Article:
Ill. fire chief dies after 7-week battle with COVID-19
Brimfield Fire Chief Bob Forney is remembered as a selfless leader and a "true public servant" who was highly involved in his community
Journal Star, Peoria, Ill.
BRIMFIELD, Ill. — If he was awake, he was helping someone else, Bob Forney's sons said a day after the Brimfield fire chief lost his seven-week battle with the COVID-19 virus.
Forney, 58, dedicated his life to helping others and gave of himself without thought, said Jacob Forney, himself a firefighter in Kewanee.
"He wasn't just a dad, he was a mechanic, he was a carpenter, he was the maintenance guy," he said.
Added one of Bob Forney's other sons, Zachery, also a Brimfield firefighter: "He was involved in everything. He helped with 4-H. He really had his hand in everything."
It wasn't clear how Bob Forney contracted the virus a few days prior to going into the hospital. He and his wife of 36 years, Robin, were quarantining at their home for a few days before he began to have respiratory troubles.
What is clear is that when it did hit, it hit hard, said his sons Zachery and Jacob. Their dad wasn't the type to go to the hospital, so when he said he was going on Nov. 14, they knew it was serious.
And that date is seared in the mind of Zachery Forney, as it was his wedding day. Already, their outdoor wedding was wrecked due to a windstorm, so the ceremony was broadcast over the computer. Bob was able to observe and then went to UnityPoint Health Methodist.
He never left.
He went on a ventilator within a day or so, and but for a few hours, spent the next seven weeks on a ventilator. His sons said they never spoke to him again, but credited staff at Methodist for doing what they could to let the family maintain contact even without being able to visit in person. They were able to have Zoom calls with him and Bob Forney was conscious, alert, and able to understand what was going on but unable to speak.
Jacob Forney said his father had been getting better. Nurses had him in a chair and he was sitting up, so his death was "shocking."
He got the call from his mother on Tuesday, telling him to first go to the fire station in Brimfield and then to go to the hospital. Once there, a chaplain told him the sad news. He followed his mother up to his father's room and held his still-warm hand.
Bob Forney spent 25 years with the Brimfield Community Fire Protection District, the last six as the department's chief. His fellow chiefs lauded praise upon him.
Logan- Trivoli Fire Protection District Fire Chief Dave Tuttle called Forney a "great man."
"He became a chief at Brimfield Fire at a time they needed a leader, and Bob provided the leadership. He was friendly and personable. ... He will be sorely missed," he said.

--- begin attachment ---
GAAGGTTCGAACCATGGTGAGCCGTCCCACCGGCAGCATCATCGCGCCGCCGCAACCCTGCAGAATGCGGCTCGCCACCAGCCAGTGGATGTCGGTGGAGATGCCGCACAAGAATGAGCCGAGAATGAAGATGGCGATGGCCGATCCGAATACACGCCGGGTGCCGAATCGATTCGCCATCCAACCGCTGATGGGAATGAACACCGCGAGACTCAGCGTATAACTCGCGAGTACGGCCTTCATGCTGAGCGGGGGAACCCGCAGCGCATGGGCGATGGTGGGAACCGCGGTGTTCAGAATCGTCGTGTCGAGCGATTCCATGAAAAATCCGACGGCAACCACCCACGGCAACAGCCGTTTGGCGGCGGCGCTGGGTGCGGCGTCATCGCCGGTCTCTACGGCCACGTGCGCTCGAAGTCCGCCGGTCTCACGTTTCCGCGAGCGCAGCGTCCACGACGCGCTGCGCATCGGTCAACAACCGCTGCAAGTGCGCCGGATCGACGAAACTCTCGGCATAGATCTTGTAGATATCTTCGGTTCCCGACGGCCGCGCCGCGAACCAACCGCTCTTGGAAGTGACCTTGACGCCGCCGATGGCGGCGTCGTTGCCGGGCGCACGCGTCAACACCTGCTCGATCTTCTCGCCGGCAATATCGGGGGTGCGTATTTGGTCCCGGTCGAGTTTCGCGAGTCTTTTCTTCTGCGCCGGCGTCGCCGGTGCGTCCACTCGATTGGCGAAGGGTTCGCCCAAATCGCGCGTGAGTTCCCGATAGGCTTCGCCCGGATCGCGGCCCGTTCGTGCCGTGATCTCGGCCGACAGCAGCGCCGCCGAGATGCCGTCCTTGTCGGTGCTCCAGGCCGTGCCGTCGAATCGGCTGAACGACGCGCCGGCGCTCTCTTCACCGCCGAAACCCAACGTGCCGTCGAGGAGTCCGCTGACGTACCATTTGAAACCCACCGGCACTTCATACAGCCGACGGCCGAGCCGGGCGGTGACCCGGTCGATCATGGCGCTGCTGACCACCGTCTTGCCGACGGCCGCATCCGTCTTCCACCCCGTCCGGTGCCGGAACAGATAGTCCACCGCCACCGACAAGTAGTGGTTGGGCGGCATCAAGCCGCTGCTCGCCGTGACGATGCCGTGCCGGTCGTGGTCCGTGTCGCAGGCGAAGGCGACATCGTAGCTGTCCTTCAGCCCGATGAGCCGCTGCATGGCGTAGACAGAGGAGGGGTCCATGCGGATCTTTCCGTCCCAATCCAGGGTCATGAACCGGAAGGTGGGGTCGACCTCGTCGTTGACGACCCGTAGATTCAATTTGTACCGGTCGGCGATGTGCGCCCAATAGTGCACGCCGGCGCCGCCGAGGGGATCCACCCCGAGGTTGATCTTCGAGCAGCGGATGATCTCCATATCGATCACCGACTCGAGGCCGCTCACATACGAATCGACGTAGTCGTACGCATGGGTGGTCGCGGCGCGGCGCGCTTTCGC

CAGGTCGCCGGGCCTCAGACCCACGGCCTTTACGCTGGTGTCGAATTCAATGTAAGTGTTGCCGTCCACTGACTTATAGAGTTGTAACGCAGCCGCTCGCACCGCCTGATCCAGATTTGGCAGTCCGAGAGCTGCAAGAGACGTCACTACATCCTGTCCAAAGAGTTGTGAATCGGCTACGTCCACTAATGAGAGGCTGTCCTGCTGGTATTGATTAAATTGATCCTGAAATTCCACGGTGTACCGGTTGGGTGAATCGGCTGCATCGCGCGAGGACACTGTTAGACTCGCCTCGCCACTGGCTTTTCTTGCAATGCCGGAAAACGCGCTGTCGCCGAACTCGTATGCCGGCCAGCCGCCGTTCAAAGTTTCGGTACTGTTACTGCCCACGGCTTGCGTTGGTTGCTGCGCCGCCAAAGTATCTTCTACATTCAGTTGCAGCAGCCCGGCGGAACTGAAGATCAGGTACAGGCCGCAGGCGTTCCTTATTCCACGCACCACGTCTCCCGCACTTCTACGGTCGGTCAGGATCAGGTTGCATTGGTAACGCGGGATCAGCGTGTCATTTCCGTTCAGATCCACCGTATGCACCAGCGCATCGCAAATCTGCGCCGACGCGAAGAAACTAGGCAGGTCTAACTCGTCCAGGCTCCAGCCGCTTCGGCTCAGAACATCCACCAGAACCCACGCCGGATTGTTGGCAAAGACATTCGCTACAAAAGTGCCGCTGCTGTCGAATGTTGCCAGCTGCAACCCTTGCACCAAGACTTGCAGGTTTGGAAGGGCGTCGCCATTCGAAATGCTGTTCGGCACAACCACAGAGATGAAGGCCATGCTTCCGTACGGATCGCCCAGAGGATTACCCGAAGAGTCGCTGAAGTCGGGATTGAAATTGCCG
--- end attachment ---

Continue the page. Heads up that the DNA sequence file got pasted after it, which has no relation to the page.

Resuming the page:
Another fire chief, Bob Tannock of Elmwood, echoed Tuttle's statements.
"At first, he didn't really want the position, but he took it because the department needed someone to fill that position," Tannock said. "He left that department way better than he found it, and that's the mark of a good leader."
He was also a laborer with the Peoria County Highway Department. His boss, County Engineer Amy McLaren, said Forney was a "good person." She said he was instrumental in improving the safety protocols at the department.
County Administrator Scott Sorrel, said he believes Forney is the first county employee to die due to COVID-19.
"Bob lived the life of a true public servant not only as a maintainer for our Highway Department but also in his role with the Brimfield Fire Protection District. Team Peoria County offers our prayers to Bob's family," he said.
On Friday, there will be a public visitation at the Haskell Funeral & Cremation Services in Princeville for people to pay their respects from 3 to 8 p.m. The family will not be there due to gathering restrictions under the state's Tier 3 mitigation rules.
Family and friends are invited to his graveside service at 11:30 a.m. Saturday at Brimfield Township Cemetery. His sons said beforehand there will be procession of fire trucks from the funeral to the cemetery. At the graveside ceremony, a bell will be tolled marking his final call, a tradition to honor fallen firefighters.
The brothers noted that on Tuesday, just before their father died, the department ran its 100th call of the year. It was a sign, they thought, as that was his radio number.
A few hours later, as they gathered at the station to remember him, another call came in. It was call No. 102 — Forney's number before he was promoted to chief.
(c)2021 the Journal Star (Peoria, Ill.)